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The International Court of Justice Reaffirms the Protection of Humanitarian Goods in Times of Sanctions and Boycotts

In Current Events, International Justice, Middle East & North Africa, NGOs, Track II, United Nations, World Law on October 24, 2018 at 9:24 PM

By René Wadlow

In July 2018, the Islamic Republic of Iran brought a case against the United States (U. S.) policy of sanctions to the World Court in the Hague. After the U. S. withdrew from the Joint Comprehensive Plan of Action commonly called the “Iran Nuclear Deal”, the U. S. announced that it was reintroducing economic and financial sanctions against Iran, and that additional sanctions would begin on November 5, 2018. Iran cited a 1955 Treaty with the U. S. as the legal basis for its complaint.

The 15-member Court published its unanimous decision on October 3, 2018 stating that the U. S. “must remove” sanctions that could stop food, medical supplies, humanitarian products and products needed for civil aviation. The U. S. Secretary of State, Mike Pompeo, replied that although the U. S. considered the case without merit and was not bound by the Court ruling, the U. S. had already removed medicine and humanitarian items from its sanctions list. In addition, the U. S. was withdrawing from the 1955 Treaty which it already considered as no longer valid. The U. S. Government would review all its treaties to avoid their being cited in World Court proceedings.

The U. S. is party to some 70 treaties in which the World Court has jurisdiction. Each of these treaties provides that any dispute concerning the interpretation or application of the treaty may be brought to the World Court by any party to the treaty. Some of the treaties have many parties, others as with the Iran Treaty are bilateral.

The decision of the International Court of Justice reaffirms the protection of children in States under sanctions and boycotts. The Association of World Citizens (AWC) had raised this issue in Geneva during the negotiations which led to the Convention of the Rights of the Child adopted on November 20, 1989. World Citizens had raised the same issue in the mid-1990s as a result of the wide-scale suffering of children and pregnant women during the sanctions against Iraq and also the U. S. boycott of Cuba. Thus the Court decision will make this protection a norm of world law.

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The International Court of Justice, often called the World Court, is the successor to the Permanent Court of International Justice associated with the League of Nations. When the United Nations (U. N.) was established in 1945, the International Court of Justice was created as the principle judicial organ of the U. N. It is composed of 15 judges who are elected by the U.N. General Assembly and the Security Council.

According to the Statute of the Court, the judges should be chosen with a view to representation of the principal legal systems of the world. The judges are expected to be independent and not to take instructions from governments. Only States may be parties in cases brought before the Court. An individual cannot bring a case before the Court nor can a firm. The U. N. and its Specialized Agencies may request advisory opinions from the Court on legal matters arising from their activities.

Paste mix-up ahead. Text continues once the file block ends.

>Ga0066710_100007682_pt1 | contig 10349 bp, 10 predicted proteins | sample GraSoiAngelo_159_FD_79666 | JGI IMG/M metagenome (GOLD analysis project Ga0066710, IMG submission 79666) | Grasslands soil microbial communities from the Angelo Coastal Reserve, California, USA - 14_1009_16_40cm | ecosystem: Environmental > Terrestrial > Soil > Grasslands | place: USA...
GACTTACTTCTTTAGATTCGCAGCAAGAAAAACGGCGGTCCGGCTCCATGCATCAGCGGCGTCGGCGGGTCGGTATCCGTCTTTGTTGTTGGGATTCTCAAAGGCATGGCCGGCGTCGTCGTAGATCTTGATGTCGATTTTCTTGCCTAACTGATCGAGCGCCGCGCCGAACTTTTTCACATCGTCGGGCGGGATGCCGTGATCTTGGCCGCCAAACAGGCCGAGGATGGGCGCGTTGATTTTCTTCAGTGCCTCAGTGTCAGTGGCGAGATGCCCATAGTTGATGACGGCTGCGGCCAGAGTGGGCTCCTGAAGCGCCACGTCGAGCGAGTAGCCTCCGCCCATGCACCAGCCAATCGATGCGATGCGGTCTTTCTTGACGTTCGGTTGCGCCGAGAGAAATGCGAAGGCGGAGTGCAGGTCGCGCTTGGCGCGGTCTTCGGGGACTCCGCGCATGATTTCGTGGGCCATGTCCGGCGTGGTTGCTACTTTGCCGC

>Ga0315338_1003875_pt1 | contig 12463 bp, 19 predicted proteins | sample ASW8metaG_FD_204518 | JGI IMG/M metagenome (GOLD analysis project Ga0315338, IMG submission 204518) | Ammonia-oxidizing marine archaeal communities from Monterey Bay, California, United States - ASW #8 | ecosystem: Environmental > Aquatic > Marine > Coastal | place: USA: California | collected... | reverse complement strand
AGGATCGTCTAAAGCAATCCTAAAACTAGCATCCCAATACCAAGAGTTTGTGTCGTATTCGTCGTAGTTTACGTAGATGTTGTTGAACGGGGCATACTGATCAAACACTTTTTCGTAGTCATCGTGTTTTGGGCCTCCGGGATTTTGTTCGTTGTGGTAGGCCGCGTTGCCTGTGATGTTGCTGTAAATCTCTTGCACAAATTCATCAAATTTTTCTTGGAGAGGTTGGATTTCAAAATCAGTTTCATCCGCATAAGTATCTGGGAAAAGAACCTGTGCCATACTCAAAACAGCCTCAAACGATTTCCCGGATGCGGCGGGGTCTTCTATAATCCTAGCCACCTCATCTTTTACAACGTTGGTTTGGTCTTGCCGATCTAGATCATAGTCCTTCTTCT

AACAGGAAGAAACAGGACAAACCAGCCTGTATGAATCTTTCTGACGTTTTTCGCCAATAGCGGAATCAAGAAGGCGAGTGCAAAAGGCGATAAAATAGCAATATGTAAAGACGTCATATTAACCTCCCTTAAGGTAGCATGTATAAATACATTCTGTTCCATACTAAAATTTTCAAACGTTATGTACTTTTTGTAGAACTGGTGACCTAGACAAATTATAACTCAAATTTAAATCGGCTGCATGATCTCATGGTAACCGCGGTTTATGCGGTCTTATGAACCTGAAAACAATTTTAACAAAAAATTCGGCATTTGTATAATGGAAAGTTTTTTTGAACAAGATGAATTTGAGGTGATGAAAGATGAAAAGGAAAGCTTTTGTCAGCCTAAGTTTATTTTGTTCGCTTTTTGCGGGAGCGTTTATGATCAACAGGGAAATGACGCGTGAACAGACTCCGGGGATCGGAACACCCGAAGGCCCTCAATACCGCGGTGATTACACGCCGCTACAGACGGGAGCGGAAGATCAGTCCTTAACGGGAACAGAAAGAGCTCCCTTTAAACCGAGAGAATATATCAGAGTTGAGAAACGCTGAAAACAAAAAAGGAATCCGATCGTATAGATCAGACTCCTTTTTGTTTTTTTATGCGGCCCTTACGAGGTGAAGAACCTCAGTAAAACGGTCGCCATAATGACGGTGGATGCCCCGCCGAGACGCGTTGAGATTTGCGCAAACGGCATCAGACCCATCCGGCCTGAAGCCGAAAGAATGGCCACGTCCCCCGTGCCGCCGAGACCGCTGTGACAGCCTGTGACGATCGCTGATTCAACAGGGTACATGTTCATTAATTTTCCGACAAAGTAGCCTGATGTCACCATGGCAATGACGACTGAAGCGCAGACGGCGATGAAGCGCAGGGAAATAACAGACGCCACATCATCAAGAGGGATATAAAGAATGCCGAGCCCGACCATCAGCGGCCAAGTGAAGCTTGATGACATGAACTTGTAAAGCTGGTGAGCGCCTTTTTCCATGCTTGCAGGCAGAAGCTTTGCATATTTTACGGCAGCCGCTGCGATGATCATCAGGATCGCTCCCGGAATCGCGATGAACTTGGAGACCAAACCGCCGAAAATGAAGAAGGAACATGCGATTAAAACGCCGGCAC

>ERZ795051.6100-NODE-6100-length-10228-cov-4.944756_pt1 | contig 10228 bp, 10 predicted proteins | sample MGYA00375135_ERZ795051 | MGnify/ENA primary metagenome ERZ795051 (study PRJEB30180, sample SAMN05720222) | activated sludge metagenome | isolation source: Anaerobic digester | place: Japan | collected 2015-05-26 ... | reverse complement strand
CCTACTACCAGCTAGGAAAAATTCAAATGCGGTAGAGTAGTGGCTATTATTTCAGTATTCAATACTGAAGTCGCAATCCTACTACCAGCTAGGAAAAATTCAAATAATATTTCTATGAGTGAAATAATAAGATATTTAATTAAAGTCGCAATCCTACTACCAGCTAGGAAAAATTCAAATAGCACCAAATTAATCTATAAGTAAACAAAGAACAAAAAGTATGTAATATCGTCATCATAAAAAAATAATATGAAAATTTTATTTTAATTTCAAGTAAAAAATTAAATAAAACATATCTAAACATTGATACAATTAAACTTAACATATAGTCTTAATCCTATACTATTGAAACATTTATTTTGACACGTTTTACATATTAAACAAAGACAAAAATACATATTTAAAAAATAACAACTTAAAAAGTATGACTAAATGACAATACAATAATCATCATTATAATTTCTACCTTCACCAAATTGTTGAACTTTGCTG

States have hardly been lining up to take cases to the Court. For long periods, the Court has no cases before it or very few. This makes the Court one of the most underutilized of intergovernmental organizations.

World Citizens have stressed that slowly but surely the U. N. plays the key role in the articulation of the values, norms, and laws of the world community. The U. N. General Assembly was mandated in Article 13 of the Charter to encourage “the progressive development of international law and its codification.” The Assembly has done so in a number of ways. It created the International Law Commission in 1949 which has usefully reviewed, updated, and codified traditional fields of international law leading to the Vienna Convention on the Law of Treaties in 1969.

More directly, the General Assembly has proclaimed the standards of international law such as the Universal Declaration of Human Rights (1948) which has become the world standard and the guide for both regional and national human rights law. The General Assembly also proclaimed the standards for behavior among States with the Declaration of the Principles of International Law Relating to Friendly Relations and Cooperation among States according to the Charter of the United Nations (1970).

The General Assembly has organized special conferences for drafting international law such as the law of the sea which produced the 1982 Law of the Sea Convention. The U. N. General Assembly has also created the U. N. Commission for International Trade Law (UNCITRAL) to deal more particularly with the private law aspects of international economic relations.

Nongovernmental organizations, such as the AWC, have contributed to building and strengthening a world peace structure composed of world law and world institutions which will command such general acceptance that resort to law will replace unilateral action of States based on narrow domestic political considerations.

Prof. René Wadlow is President of the Association of World Citizens.

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